The committee approves ASIC's research into financial advice provided to
persons considering retirement, and will seek ASIC's advice about the outcome
of this research.
Freezing of investors' funds
The global financial crisis (the GFC) resulted in a significant increase
in the number of illiquid investor funds. In accordance with the Corporations
Act, these funds were frozen, thereby suspending investors' rights to redeem
There are two methods by which investors may redeem the investments;
first, fund managers may release monies back through a single offer released on
a pro rata basis to interested investors, and, second, funds may be released in
response to hardship applications.
Mr Greg Medcraft, Commissioner, ASIC, advised that as of
31 January 2011, 6,500 hardship applications had been received
of which 4,300 have been approved. $114 million has been returned
through hardship payments.
Mr Medcraft reported that the agency is generally satisfied with the
process and timeframes for the release of funds.
Since January 2010, ASIC has received an average of 10 complaints
regarding frozen funds per month. ASIC advised that the complaints can be
those raising initial concerns with ASIC about their
inability to access their investment in the frozen funds; those complaining
about a fund's failure to implement a hardship policy; and those who have been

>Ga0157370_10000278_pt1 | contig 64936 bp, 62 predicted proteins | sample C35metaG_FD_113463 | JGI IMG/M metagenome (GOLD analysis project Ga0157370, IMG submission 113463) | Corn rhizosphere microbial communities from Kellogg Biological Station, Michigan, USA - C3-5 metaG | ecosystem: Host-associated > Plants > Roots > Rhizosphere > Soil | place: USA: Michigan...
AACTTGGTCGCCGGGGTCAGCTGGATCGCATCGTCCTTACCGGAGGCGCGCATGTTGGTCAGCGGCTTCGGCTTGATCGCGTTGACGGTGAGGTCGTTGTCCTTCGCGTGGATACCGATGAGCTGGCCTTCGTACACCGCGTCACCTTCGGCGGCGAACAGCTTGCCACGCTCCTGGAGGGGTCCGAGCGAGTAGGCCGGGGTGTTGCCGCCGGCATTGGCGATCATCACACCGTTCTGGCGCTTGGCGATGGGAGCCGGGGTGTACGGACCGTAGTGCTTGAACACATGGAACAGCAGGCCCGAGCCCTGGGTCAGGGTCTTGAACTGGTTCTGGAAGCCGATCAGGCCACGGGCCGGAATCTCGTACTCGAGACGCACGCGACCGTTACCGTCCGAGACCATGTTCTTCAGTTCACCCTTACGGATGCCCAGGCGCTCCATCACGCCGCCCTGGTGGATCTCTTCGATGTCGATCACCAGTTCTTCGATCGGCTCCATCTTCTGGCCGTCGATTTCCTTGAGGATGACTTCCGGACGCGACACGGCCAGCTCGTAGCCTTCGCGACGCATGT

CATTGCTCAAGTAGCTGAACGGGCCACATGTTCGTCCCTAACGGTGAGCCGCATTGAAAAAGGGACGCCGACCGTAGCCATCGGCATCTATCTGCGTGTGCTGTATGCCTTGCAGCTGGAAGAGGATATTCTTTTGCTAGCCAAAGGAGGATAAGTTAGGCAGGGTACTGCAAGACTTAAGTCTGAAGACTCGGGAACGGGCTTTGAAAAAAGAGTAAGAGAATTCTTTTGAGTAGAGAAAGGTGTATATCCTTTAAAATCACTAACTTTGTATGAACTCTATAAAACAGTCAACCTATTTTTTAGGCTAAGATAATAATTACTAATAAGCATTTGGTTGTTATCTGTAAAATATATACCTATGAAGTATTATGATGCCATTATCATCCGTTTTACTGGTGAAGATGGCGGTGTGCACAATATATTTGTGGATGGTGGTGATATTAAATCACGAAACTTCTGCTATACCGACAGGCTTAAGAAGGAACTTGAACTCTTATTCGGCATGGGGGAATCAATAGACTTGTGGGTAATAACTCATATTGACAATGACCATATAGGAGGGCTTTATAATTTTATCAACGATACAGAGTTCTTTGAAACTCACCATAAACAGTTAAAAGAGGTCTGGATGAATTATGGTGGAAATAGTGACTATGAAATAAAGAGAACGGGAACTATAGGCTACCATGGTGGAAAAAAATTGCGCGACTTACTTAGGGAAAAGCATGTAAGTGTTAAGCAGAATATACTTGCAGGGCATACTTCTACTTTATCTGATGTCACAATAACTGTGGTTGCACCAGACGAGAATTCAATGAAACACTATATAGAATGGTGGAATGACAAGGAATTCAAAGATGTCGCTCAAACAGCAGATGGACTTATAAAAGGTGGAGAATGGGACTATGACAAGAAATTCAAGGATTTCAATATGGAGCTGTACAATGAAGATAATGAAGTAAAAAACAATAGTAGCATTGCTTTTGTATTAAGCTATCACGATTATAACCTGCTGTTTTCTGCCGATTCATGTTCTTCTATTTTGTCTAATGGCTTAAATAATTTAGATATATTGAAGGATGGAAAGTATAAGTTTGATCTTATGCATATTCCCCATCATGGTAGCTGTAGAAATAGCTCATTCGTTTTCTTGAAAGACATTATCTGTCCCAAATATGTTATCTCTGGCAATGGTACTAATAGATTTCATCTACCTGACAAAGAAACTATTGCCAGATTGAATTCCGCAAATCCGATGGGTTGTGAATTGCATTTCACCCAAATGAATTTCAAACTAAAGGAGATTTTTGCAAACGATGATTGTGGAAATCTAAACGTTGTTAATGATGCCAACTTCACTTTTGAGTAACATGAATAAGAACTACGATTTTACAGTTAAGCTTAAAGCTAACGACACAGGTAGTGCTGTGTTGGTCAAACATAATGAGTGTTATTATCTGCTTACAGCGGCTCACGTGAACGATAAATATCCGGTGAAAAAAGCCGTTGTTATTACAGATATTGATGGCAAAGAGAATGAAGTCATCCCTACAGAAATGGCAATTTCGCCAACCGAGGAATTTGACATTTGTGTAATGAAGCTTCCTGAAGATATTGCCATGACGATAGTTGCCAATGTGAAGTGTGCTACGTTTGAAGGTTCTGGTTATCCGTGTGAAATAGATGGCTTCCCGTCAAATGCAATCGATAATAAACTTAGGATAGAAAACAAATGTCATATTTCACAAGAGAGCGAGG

unsuccessful in attempting to access their funds.
The committee was advised that, in relation to the management of
investor funds, the lessons of the GFC are informing future market regulation:
...we have been consulting on benchmarks for the future of
the mortgage trust sector. The hope is that in the future we will have
benchmarks that will highlight the nature and liquidity of the underlying fund.
Again it is what we always do: we look at what we have done in the past and
what we can do today. We are trying to have a more robust sector for the
Regulation of consumer credit
With the introduction of the National Consumer Credit Code in 2010, ASIC
received responsibility for licensing and monitoring consumer credit providers.
Mr D'Aloisio reported that the transfer of responsibility to ASIC 'is
going extremely well.'
Of the 14,700 persons registered, 6,882 have applied for licences.
Mr D'Aloisio advised that 4,387 licences have been granted and ASIC has
approved an additional 1,044 applications.
The committee has previously been informed that the introduction of the
national consumer credit system was in part a response to the 'varying degrees